-Don’t place the blame on your friend
-Allow your friend to make their own decisions
-Offer solutions to your friend
-Expect more conversations in the future
The drug that has been dominating the news recently, whether at national, state, or local level, is heroin. Heroin use became more popular as prescription opioids were more difficult to obtain from prescribers, which drove the street value of prescription opioids higher than heroin. People abusing or who became addicted to prescription opioids turned to heroin as it became cheaper and more readily accessible. In September, Governor Cuomo announced that $25.2 million in federal funding will be used to expand initiatives in New York State to confront the opioid epidemic. Sixteen counties will share up to $16 million to increase access to treatment. Allegany County was not one of the counties chosen; Erie and Niagara Counties were chosen in Western New York. The counties were designated as high needs, based on the number of opioid overdose deaths, hospitalizations involving opioids, and residents leaving the county to access addiction treatment services. This is unfortunate as more access to treatment is always a valuable resource to the community.
Comparison of the most recent Allegany County data shows that, in 2016, there were two deaths and ten emergency room visits due to opioid overdoses1, and zero deaths and twenty-two emergency room visits due to heroin overdoses.2 On the other hand, there were sixty-five injuries or deaths attributed to alcohol related motor vehicle accidents.3 This confirms that there are different substances being used at a dangerous level.
Even though Allegany County was not chosen as one of the sixteen counties to receive more funding for treatment services, there is still much that can be done in the way of prevention. Prevention initiatives focus on stopping people from becoming addicted to drugs. The first substance abuse prevention lessons that our young people receive occur in their schools from the Allegany Council’s Credentialed Prevention Professionals. They cover many topics including: healthy decisions, refusal skills, and education on alcohol, tobacco and other drugs. Topics of high importance are educating the young people of Allegany County on addiction and the progression of addiction.
One of the most successful initiatives in Allegany County dealing with prescription opioid abuse is the seven pill drop boxes throughout the county. These help keep prescription opioids off our streets and out of the hands of our young people. In 2016, the pill drop boxes and two pill drop events collected in excess of 1,112 pounds of medications. During that collection 24,061 pills were controlled substances. On October 28, 2017 between 10am to 2pm, the pill drop event will be held at Fillmore Pharmacy and Friendship Ambulance Squad.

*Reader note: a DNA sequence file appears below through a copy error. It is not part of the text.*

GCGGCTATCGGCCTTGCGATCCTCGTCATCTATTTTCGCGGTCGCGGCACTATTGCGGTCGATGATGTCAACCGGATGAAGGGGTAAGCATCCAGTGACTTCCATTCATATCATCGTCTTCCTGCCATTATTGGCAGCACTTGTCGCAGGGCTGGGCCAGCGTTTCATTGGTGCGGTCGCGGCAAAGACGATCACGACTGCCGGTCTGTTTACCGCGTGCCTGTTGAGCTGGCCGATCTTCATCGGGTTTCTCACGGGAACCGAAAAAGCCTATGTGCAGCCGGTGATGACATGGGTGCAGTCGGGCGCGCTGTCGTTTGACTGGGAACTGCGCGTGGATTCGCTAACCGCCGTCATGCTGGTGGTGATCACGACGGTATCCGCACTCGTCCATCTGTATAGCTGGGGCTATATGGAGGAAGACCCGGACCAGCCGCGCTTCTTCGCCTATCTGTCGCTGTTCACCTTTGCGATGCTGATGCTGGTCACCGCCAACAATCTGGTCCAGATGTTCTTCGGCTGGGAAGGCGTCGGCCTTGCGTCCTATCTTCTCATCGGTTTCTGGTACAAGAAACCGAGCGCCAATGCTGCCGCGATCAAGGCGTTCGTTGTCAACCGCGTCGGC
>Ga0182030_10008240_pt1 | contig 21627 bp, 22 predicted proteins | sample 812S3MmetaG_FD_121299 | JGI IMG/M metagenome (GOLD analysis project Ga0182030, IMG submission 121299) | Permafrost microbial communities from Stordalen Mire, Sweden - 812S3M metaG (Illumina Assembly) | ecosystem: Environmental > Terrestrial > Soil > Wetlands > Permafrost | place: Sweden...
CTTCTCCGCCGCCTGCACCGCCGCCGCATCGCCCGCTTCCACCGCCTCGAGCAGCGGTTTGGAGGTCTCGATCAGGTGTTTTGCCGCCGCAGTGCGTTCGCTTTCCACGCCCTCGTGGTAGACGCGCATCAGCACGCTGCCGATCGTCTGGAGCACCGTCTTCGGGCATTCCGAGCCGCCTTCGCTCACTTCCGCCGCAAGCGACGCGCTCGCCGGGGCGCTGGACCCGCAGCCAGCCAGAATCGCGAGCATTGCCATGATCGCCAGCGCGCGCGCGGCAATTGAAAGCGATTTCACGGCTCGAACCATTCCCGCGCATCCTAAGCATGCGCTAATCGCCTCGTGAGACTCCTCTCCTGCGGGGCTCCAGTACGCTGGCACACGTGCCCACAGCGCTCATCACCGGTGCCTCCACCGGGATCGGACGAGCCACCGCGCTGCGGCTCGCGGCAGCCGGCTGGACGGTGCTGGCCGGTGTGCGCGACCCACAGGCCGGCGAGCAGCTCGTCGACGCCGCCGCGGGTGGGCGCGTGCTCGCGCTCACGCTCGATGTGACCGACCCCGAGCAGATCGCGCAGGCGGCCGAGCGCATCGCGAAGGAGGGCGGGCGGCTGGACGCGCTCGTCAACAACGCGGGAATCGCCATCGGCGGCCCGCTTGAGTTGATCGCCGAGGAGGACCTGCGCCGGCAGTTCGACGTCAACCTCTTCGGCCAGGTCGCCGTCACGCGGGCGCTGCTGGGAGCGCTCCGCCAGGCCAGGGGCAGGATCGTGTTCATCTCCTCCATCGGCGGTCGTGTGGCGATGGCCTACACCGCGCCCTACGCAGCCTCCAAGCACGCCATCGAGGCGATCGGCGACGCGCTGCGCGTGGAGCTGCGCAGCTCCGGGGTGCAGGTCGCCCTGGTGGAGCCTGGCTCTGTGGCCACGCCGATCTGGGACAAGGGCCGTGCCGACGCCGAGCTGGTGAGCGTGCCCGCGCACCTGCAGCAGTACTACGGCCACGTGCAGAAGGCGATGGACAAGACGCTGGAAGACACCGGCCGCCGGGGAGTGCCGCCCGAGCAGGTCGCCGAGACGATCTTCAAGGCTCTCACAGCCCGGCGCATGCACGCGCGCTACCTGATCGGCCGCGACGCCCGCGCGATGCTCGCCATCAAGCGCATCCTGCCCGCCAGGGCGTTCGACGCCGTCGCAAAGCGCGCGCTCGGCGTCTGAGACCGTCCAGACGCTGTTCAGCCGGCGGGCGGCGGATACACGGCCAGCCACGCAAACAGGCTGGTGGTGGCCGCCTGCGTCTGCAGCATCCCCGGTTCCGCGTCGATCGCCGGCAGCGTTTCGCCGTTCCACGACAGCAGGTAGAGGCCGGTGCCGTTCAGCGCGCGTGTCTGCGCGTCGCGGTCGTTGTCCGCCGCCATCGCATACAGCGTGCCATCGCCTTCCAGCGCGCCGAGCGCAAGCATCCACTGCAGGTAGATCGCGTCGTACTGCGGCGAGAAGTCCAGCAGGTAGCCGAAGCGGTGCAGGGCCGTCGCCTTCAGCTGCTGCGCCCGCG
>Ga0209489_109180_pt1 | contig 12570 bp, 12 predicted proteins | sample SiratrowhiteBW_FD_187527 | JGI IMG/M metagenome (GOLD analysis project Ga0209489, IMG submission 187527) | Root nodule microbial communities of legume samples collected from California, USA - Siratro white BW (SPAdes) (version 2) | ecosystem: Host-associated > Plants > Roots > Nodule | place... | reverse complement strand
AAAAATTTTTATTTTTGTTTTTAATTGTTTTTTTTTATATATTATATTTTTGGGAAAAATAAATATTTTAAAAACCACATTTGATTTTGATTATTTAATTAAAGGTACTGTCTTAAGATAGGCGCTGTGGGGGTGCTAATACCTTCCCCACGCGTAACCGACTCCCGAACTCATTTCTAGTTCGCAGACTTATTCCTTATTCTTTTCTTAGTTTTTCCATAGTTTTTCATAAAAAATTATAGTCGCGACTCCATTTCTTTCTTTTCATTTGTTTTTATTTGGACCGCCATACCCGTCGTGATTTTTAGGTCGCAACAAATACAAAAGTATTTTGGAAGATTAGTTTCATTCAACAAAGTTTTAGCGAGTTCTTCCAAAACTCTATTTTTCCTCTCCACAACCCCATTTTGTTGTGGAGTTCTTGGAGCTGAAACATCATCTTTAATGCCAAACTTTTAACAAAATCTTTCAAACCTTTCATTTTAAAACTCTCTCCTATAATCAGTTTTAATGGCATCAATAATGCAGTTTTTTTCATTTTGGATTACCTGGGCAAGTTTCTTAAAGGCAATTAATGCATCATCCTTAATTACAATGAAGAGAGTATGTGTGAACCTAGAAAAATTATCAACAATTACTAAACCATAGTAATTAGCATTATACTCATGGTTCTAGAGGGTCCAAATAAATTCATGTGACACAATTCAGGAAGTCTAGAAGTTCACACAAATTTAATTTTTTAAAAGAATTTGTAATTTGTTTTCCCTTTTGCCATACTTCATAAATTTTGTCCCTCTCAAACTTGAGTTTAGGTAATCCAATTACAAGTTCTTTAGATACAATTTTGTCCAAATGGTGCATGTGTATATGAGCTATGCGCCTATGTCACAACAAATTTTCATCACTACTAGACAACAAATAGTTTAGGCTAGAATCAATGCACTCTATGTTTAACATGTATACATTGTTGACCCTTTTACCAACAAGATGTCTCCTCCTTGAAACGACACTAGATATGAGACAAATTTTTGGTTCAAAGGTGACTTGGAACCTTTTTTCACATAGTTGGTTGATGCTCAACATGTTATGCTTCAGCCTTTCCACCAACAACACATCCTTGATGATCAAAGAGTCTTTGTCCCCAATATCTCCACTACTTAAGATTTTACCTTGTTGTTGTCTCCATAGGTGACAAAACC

In Allegany County, two of the first addictive drugs that young people are exposed to are alcohol and tobacco. Both of these products are legal, but also can be affected by policies that can be passed locally. The first policy that has been proposed for consideration is Tobacco Twenty-One, which has been supported by the Allegany County Board of Health. The purpose of this local policy is to curtail the easy access that teenagers currently have to eighteen-year-old peers in high school. This was first done in Needham, Massachusetts where, after five years, the teen smoking rate dropped by fifty percent. Chautauqua, Cattaraugus and eight other counties, including New York City, have already raised the minimum purchasing age for tobacco to twenty-one.
The second policy that has been discussed is a social host law, which exists in the village of Alfred. The purpose of a social host law is to eliminate the access that young people find in adults who host drinking parties for them. The previous two policies discussed help to change social norms of a community.
The other options could be licensing and zoning laws. Both of these affect the amount of businesses that can sell alcohol or tobacco in the county and where they are located. By limiting the amount of businesses that sell these products reduces availability. This will also limit the amount of marketing for these products which encourages young people to use them. A zoning law limits the location of these businesses. For example, tobacco retailers near schools have been found to have three times more advertising than other stores. All of the policy options discussed are evidence based, which means they are proven to be effective. Preventing our young people from becoming addicted to alcohol and tobacco means deterring them from starting down the road of addiction, which could lead to opioid abuse or heroin use in the future. For more information please visit www.ppaccentral.org.
1 This indicator includes all pharmaceutically and illicitly produced opioids such as fentanyl.
2 New York State – County Opioid Quarterly Report For Counties Outside of New York City; January 2017.
3 Tobacco, Alcohol and Other Substance Abuse Indicators – Allegany County 2012-2014.
Fall is just around the corner, but falls shouldn’t be just around the corner for older adults. That’s why Allegany County is joining communities from across 48 states to declare Falls Prevention Awareness Day on the first day of fall, September 22, 2017.